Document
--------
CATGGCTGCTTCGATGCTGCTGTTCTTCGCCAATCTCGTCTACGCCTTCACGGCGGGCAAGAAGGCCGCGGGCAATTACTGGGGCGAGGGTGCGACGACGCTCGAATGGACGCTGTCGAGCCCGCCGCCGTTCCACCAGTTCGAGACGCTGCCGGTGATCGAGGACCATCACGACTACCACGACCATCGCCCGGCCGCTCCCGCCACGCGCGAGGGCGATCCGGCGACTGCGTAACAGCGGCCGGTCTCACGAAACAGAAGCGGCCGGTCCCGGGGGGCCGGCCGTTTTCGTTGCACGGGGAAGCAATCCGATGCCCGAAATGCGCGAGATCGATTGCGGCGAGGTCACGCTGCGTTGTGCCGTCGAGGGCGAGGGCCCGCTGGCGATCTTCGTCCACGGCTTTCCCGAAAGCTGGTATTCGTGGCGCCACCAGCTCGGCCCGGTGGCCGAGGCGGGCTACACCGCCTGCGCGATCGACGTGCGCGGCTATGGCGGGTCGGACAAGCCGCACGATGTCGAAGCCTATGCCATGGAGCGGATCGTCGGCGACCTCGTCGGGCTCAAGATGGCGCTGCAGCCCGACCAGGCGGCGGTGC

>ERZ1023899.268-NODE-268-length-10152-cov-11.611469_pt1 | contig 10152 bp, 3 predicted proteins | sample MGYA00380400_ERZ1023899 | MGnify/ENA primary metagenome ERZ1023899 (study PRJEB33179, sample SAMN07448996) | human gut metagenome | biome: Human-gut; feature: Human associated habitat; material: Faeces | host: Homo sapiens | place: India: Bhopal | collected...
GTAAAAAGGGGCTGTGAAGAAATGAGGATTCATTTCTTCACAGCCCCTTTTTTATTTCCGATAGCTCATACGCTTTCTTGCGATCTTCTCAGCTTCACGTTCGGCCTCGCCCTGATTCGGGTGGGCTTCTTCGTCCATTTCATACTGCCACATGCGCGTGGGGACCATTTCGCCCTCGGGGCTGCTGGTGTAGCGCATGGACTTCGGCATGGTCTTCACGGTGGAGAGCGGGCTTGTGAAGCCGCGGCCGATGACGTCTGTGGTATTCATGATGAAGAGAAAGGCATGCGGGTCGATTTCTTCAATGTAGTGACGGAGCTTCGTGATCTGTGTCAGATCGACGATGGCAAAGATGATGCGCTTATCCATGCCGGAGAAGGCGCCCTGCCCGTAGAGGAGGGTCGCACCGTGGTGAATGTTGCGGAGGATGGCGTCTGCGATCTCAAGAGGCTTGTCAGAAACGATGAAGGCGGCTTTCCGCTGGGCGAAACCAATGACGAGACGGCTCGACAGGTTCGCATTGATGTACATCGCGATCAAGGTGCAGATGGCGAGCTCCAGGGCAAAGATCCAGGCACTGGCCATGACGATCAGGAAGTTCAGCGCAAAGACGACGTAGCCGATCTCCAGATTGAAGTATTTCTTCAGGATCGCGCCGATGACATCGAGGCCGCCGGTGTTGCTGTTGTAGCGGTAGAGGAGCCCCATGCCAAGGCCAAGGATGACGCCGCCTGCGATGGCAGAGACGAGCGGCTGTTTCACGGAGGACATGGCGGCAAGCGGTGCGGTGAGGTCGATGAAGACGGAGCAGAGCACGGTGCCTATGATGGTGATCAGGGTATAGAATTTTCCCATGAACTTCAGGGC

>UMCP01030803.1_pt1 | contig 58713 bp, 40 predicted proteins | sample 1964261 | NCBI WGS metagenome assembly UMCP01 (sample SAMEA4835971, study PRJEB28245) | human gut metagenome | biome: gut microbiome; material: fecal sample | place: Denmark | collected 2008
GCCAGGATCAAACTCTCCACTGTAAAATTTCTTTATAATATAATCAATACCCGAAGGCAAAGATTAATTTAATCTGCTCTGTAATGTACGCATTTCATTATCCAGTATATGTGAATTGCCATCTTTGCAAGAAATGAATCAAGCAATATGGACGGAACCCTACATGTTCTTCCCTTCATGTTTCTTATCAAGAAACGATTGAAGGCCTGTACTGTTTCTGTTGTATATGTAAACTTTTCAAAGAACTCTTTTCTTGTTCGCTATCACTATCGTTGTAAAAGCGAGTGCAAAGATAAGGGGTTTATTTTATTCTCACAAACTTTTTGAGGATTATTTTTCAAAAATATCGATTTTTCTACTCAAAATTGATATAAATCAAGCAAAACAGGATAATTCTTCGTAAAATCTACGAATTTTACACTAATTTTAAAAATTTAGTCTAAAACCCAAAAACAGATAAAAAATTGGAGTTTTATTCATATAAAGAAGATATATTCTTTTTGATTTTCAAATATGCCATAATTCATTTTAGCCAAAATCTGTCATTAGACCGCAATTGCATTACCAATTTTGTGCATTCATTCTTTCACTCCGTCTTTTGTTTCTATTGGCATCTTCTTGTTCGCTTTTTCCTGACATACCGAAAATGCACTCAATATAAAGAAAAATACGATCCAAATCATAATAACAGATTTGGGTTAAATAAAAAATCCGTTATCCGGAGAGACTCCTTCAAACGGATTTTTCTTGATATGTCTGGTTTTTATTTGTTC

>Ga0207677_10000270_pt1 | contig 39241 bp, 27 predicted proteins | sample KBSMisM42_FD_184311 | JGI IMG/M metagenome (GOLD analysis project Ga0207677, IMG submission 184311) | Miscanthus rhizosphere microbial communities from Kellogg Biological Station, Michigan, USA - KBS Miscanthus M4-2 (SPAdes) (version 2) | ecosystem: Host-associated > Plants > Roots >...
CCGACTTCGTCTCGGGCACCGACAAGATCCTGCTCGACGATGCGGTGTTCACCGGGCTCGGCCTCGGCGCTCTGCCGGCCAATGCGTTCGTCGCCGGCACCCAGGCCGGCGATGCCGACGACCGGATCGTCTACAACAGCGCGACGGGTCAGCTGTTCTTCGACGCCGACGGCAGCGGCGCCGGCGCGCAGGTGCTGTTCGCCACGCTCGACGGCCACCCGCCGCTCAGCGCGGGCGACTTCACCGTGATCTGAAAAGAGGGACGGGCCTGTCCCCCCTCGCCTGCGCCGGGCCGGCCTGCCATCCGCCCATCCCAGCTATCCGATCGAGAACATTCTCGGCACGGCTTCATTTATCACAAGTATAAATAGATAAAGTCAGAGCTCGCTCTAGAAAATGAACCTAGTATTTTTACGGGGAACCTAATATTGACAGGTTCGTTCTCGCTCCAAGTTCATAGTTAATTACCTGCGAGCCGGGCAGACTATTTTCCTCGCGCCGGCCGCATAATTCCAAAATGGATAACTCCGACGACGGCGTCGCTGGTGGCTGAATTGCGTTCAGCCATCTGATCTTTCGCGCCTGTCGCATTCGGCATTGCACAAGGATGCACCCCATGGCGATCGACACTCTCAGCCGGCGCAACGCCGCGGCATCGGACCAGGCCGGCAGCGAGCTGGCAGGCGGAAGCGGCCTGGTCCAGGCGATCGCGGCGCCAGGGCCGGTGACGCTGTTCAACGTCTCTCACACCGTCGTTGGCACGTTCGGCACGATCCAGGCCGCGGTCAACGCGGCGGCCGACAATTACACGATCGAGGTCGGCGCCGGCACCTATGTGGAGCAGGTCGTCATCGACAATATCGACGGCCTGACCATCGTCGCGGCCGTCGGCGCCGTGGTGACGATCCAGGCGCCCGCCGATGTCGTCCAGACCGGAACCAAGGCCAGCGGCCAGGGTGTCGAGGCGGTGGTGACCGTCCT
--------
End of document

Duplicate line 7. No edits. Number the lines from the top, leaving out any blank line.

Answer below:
CCGACTTCGTCTCGGGCACCGACAAGATCCTGCTCGACGATGCGGTGTTCACCGGGCTCGGCCTCGGCGCTCTGCCGGCCAATGCGTTCGTCGCCGGCACCCAGGCCGGCGATGCCGACGACCGGATCGTCTACAACAGCGCGACGGGTCAGCTGTTCTTCGACGCCGACGGCAGCGGCGCCGGCGCGCAGGTGCTGTTCGCCACGCTCGACGGCCACCCGCCGCTCAGCGCGGGCGACTTCACCGTGATCTGAAAAGAGGGACGGGCCTGTCCCCCCTCGCCTGCGCCGGGCCGGCCTGCCATCCGCCCATCCCAGCTATCCGATCGAGAACATTCTCGGCACGGCTTCATTTATCACAAGTATAAATAGATAAAGTCAGAGCTCGCTCTAGAAAATGAACCTAGTATTTTTACGGGGAACCTAATATTGACAGGTTCGTTCTCGCTCCAAGTTCATAGTTAATTACCTGCGAGCCGGGCAGACTATTTTCCTCGCGCCGGCCGCATAATTCCAAAATGGATAACTCCGACGACGGCGTCGCTGGTGGCTGAATTGCGTTCAGCCATCTGATCTTTCGCGCCTGTCGCATTCGGCATTGCACAAGGATGCACCCCATGGCGATCGACACTCTCAGCCGGCGCAACGCCGCGGCATCGGACCAGGCCGGCAGCGAGCTGGCAGGCGGAAGCGGCCTGGTCCAGGCGATCGCGGCGCCAGGGCCGGTGACGCTGTTCAACGTCTCTCACACCGTCGTTGGCACGTTCGGCACGATCCAGGCCGCGGTCAACGCGGCGGCCGACAATTACACGATCGAGGTCGGCGCCGGCACCTATGTGGAGCAGGTCGTCATCGACAATATCGACGGCCTGACCATCGTCGCGGCCGTCGGCGCCGTGGTGACGATCCAGGCGCCCGCCGATGTCGTCCAGACCGGAACCAAGGCCAGCGGCCAGGGTGTCGAGGCGGTGGTGACCGTCCT